12. An apparatus for measuring mass flow rate of media comprising in combination:
(a) a conduit with two extremities secured to a support, said conduit including two end sections respectively extending from the two secured extremities of the conduit in a lateral relationship to a line connecting the two secured extremities of the conduit and connected to one another by a curved midsection of the conduit said curved midsection substantially lying in a plane including said two end section
(b) means for vibrating a first half of the conduit including one of said two end sections of the conduit and a first half of the curved midsection of the conduit, and a second half of the conduit including the other of said two end sections of the conduit and a second half of the curved midsection of the conduit relative to one another in directions generally parallel to the plane including the curved midsection of the conduit; and
(c) means for detecting difference in flexural vibration between said first and second halves of the conduit as a measure of mass flow rate of media moving through the conduit.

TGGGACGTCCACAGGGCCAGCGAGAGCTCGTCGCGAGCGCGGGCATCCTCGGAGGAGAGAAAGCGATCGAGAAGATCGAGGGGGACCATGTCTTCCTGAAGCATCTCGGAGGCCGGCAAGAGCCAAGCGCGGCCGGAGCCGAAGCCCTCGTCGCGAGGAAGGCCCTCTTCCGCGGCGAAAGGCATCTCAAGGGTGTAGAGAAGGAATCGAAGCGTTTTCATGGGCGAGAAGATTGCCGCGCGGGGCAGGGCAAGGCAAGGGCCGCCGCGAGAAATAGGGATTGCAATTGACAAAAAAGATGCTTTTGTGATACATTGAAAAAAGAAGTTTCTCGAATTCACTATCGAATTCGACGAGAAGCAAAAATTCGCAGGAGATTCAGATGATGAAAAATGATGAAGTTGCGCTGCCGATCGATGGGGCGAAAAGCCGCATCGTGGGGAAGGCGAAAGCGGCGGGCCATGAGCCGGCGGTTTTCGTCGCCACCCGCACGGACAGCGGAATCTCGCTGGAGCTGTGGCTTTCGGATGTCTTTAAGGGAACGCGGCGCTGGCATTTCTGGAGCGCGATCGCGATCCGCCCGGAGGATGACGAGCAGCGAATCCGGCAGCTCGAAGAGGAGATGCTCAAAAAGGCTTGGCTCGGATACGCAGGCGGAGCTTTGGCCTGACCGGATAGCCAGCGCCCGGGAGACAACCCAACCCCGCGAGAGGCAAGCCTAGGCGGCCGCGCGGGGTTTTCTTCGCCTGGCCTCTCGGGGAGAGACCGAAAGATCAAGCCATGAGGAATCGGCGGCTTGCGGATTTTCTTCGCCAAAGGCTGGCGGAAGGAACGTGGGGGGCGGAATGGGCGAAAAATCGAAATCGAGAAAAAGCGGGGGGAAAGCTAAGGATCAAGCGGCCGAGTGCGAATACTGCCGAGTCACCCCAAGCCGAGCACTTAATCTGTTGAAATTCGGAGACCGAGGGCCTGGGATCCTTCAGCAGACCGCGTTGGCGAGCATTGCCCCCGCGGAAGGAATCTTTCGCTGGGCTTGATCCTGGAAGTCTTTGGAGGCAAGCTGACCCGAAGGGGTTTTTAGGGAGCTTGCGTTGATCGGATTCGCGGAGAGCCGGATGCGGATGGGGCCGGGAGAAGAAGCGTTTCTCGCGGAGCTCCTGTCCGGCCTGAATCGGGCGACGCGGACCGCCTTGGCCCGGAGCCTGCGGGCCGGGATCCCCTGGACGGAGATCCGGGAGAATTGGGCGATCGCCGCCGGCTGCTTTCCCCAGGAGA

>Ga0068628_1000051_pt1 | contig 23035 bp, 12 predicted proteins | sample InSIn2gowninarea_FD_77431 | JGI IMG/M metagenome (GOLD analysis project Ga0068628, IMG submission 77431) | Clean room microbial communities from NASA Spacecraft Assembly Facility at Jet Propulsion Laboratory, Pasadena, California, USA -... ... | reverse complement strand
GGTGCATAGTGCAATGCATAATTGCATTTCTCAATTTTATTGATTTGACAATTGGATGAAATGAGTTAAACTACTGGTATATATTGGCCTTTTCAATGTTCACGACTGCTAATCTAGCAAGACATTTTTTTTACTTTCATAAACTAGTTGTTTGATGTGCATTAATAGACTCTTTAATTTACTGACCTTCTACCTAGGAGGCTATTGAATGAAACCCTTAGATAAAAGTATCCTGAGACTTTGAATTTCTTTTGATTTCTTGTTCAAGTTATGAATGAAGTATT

13. The combination as set forth in claim 12 wherein said means for detecting difference in flexural vibration comprises two motion sensors respectively measuring flexural vibrations of said first and second halves of the conduit.
14. The combination as set forth in claim 13 wherein the mass flow rate of the media is determined from the phase angle difference between two flexural vibrations respectively measured by said two motion sensors.
15. The combination as set forth in claim 12 wherein said curved midsection of the conduit comprises at least one complete loop of the conduit.
16. The combination as set forth in claim 12 wherein said curved midsection of the conduit comprises less than one complete loop of the conduit.
Description
BACKGROUND OF THE INVENTION

This is a continuation-in-part application to patent application Ser. No. 467,481 entitled "Vibrating Looped Conduit Mass Flowmeter" filed on Jan. 19, 1990, now U.S. Pat. No. 5,060,523.